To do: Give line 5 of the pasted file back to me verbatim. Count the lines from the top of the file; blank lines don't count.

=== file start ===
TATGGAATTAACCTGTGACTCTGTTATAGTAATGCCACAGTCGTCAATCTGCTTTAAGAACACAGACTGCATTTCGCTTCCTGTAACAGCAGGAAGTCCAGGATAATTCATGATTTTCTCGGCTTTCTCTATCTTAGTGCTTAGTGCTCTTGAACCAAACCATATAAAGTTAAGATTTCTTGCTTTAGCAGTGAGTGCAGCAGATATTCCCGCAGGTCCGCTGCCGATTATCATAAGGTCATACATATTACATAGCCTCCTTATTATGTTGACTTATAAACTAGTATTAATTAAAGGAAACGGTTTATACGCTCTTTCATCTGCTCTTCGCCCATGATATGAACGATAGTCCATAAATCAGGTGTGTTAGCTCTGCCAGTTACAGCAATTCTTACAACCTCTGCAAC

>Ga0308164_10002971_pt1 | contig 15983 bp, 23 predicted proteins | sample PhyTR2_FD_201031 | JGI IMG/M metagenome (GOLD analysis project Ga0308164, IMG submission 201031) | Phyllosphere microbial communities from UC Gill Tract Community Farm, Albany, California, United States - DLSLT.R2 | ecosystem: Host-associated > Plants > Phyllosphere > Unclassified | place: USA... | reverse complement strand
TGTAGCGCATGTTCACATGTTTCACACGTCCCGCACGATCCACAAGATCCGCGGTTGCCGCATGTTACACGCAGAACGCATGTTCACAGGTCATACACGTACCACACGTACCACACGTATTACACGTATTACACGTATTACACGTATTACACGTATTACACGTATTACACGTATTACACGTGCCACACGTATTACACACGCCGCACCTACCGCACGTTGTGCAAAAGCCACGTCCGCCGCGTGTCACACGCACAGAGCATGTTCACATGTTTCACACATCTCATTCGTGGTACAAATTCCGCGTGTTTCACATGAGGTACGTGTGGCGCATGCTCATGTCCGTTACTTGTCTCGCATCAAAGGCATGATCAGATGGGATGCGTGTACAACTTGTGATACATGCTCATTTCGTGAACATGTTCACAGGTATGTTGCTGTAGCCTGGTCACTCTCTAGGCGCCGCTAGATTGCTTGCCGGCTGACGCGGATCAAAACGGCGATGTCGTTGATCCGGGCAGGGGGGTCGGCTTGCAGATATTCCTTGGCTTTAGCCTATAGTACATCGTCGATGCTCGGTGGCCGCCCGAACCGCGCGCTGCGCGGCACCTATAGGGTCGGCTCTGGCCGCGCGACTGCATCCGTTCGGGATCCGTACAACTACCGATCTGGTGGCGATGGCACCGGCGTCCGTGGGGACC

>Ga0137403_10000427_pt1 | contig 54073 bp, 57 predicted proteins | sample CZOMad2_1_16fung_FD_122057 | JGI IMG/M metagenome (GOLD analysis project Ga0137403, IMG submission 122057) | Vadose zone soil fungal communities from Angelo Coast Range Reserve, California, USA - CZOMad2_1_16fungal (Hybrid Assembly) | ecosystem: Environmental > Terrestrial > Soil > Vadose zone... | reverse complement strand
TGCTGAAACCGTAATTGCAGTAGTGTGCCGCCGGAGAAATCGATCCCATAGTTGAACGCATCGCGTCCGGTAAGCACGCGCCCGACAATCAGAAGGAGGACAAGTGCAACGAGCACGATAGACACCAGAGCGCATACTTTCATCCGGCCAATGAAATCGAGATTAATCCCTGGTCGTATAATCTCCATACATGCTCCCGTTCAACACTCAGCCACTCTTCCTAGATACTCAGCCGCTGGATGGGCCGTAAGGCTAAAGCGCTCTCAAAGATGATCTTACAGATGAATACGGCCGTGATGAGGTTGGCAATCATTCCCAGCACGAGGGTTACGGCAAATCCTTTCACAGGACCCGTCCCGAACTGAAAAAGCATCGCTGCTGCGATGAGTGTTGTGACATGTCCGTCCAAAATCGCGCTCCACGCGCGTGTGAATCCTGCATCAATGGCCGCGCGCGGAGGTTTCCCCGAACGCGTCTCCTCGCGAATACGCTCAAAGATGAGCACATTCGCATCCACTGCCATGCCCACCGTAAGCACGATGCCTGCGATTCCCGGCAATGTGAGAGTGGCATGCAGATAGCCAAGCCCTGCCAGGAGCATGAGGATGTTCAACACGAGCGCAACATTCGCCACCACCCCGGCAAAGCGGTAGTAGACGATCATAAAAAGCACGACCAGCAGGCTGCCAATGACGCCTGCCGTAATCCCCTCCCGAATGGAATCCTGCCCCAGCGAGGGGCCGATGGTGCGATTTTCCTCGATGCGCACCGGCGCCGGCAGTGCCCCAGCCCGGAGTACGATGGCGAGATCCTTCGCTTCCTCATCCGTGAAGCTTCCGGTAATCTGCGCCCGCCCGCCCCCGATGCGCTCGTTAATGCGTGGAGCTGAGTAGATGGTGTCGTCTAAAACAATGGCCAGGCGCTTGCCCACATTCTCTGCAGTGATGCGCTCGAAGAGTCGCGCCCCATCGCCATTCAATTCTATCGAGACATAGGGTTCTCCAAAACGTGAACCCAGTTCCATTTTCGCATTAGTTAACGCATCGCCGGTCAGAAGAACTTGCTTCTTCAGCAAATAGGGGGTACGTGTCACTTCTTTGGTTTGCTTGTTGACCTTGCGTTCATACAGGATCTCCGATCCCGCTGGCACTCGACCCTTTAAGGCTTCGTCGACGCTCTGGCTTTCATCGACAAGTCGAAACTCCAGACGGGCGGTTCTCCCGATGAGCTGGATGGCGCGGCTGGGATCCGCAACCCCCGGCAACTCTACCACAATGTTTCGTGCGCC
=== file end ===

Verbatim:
TGCTGAAACCGTAATTGCAGTAGTGTGCCGCCGGAGAAATCGATCCCATAGTTGAACGCATCGCGTCCGGTAAGCACGCGCCCGACAATCAGAAGGAGGACAAGTGCAACGAGCACGATAGACACCAGAGCGCATACTTTCATCCGGCCAATGAAATCGAGATTAATCCCTGGTCGTATAATCTCCATACATGCTCCCGTTCAACACTCAGCCACTCTTCCTAGATACTCAGCCGCTGGATGGGCCGTAAGGCTAAAGCGCTCTCAAAGATGATCTTACAGATGAATACGGCCGTGATGAGGTTGGCAATCATTCCCAGCACGAGGGTTACGGCAAATCCTTTCACAGGACCCGTCCCGAACTGAAAAAGCATCGCTGCTGCGATGAGTGTTGTGACATGTCCGTCCAAAATCGCGCTCCACGCGCGTGTGAATCCTGCATCAATGGCCGCGCGCGGAGGTTTCCCCGAACGCGTCTCCTCGCGAATACGCTCAAAGATGAGCACATTCGCATCCACTGCCATGCCCACCGTAAGCACGATGCCTGCGATTCCCGGCAATGTGAGAGTGGCATGCAGATAGCCAAGCCCTGCCAGGAGCATGAGGATGTTCAACACGAGCGCAACATTCGCCACCACCCCGGCAAAGCGGTAGTAGACGATCATAAAAAGCACGACCAGCAGGCTGCCAATGACGCCTGCCGTAATCCCCTCCCGAATGGAATCCTGCCCCAGCGAGGGGCCGATGGTGCGATTTTCCTCGATGCGCACCGGCGCCGGCAGTGCCCCAGCCCGGAGTACGATGGCGAGATCCTTCGCTTCCTCATCCGTGAAGCTTCCGGTAATCTGCGCCCGCCCGCCCCCGATGCGCTCGTTAATGCGTGGAGCTGAGTAGATGGTGTCGTCTAAAACAATGGCCAGGCGCTTGCCCACATTCTCTGCAGTGATGCGCTCGAAGAGTCGCGCCCCATCGCCATTCAATTCTATCGAGACATAGGGTTCTCCAAAACGTGAACCCAGTTCCATTTTCGCATTAGTTAACGCATCGCCGGTCAGAAGAACTTGCTTCTTCAGCAAATAGGGGGTACGTGTCACTTCTTTGGTTTGCTTGTTGACCTTGCGTTCATACAGGATCTCCGATCCCGCTGGCACTCGACCCTTTAAGGCTTCGTCGACGCTCTGGCTTTCATCGACAAGTCGAAACTCCAGACGGGCGGTTCTCCCGATGAGCTGGATGGCGCGGCTGGGATCCGCAACCCCCGGCAACTCTACCACAATGTTTCGTGCGCC